It probably sounds like a bit of cliché but Journey To Space is a ground-breaking documentary. Seeing a documentary on one of the world’s biggest screens in IMAX is always a brilliant experience but seeing outer space in this format takes the whole documentary experience to a completely different level. As the film shows some spectacularly clear footage captured over the years it really feels like you are laying down on the grass looking up into a night sky that has been magnified a million times over.

Experience documentary director Mark Krenzien has put Journey To Space together in such a way that there simply no part of the docco that will make its audience lose interest. The brief look at the history of space travel is brilliantly put together and manages to capture the highs, such as the first moon landing, and the lows, such as the Challenger disaster, equally well. Even the footage of various space shuttles being retired and taken to their final resting places becomes fascinating as the gives the audience a chance to get really close to these fascinating piece of equipment.

And if that footage isn’t engaging enough the second half of the documentary takes a further step forward as narrator Patrick Stewart steps aside for astronauts to talk about their own personal journeys into space and to talk about what equipment is currently being developed to take humans to Mars over the next decade. This is also the best format to view the currently available footage of Mars because presented here in this docco it really blows you away.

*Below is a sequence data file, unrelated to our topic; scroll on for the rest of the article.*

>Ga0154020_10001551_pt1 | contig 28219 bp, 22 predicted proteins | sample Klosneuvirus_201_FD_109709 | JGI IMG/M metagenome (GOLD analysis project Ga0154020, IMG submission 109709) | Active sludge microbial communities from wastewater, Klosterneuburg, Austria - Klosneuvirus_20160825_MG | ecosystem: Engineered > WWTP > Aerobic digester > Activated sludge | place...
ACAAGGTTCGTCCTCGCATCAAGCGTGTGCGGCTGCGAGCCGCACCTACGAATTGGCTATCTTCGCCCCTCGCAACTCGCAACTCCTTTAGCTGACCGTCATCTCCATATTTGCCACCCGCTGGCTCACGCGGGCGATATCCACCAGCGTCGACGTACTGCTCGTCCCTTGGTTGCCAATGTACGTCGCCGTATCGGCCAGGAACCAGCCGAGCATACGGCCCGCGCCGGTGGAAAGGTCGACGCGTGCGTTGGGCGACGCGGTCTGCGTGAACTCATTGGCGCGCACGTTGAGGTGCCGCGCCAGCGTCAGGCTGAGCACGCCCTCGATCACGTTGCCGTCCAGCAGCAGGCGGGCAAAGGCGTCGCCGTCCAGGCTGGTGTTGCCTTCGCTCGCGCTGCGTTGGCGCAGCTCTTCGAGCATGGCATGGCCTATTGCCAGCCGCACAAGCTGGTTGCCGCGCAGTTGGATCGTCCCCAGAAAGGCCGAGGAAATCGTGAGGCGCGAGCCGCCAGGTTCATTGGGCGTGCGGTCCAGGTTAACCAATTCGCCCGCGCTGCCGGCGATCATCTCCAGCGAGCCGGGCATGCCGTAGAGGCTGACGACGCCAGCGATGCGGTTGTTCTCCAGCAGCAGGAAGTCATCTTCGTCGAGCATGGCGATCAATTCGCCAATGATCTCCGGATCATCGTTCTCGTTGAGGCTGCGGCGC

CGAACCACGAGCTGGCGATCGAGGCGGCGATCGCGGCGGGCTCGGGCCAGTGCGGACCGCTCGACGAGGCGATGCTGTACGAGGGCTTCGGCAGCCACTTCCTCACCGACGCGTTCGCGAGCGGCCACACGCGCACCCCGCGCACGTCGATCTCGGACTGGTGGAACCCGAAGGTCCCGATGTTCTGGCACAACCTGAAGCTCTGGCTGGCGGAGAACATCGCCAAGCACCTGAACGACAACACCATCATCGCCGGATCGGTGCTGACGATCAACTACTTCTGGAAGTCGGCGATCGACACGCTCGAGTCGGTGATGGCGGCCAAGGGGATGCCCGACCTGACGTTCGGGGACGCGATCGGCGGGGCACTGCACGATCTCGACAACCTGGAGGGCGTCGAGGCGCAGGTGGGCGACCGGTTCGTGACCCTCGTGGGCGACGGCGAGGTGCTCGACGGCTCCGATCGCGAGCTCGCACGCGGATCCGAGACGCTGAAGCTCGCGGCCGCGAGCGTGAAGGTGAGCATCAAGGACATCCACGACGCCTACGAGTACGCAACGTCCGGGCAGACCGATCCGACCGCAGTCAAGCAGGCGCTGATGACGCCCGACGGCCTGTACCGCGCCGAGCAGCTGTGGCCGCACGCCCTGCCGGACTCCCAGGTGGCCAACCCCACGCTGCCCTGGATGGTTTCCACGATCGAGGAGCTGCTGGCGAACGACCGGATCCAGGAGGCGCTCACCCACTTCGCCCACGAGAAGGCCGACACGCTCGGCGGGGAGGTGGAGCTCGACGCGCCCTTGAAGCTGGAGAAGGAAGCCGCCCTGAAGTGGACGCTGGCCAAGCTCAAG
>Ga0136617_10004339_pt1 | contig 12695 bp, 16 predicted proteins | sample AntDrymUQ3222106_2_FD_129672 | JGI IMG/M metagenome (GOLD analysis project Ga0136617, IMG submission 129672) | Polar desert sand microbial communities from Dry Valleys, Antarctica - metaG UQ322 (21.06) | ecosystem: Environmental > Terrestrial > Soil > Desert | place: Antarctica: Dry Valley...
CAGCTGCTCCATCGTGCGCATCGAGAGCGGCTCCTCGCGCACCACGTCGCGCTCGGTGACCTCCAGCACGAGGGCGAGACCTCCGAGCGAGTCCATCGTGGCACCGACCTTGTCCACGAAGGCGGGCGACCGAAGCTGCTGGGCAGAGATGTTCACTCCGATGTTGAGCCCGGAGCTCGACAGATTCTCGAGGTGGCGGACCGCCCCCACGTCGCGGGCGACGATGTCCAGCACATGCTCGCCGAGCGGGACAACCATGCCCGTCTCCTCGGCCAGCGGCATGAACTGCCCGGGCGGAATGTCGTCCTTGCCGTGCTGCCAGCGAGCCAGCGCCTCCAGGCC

Journey To Space is the kind of documentary that has the power to even floor those people who say that doccos are boring and uninteresting. The only way to see Journey To Space is in 3D and in IMAX because the visuals are designed in such a way to blow you away as they are presented on the biggest screen possible. To be honest I probably learned more about space travel in this docco than I did in any science class, and the visuals completely blew me away. This is a docco that really shows just how powerful IMAX can be… a must see.

 

Stars(5)

 

 

Average Subculture Rating (out of 5):  Stars(5)

 

IMDB Rating: Journey to Space (2015) on IMDb

 

Other Subculture Entertainment Journey To Space reviews: Nil

Trailer:

Keep On Keepin' On

Summary: First time Australian director/drummer Alan Hicks travels to the U.S. to follow and film 89-year-old jazz legend, Clark Terry (Quincy Jones’s first teacher) over four years – to document an unlikely mentorship between Terry and a driven, blind piano prodigy, Justin Kauflin, 23. Clark mentored Miles Davis as a young musician and is among the few performers ever to have played in both Count Basie’s and Duke Ellington’s bands. IN KEEP ON KEEPIN’ ON, as Justin is invited to compete in an elite, international competition while battling terrible stage fright, we are witness to two great friends tackling the toughest challenges of their interwoven lives.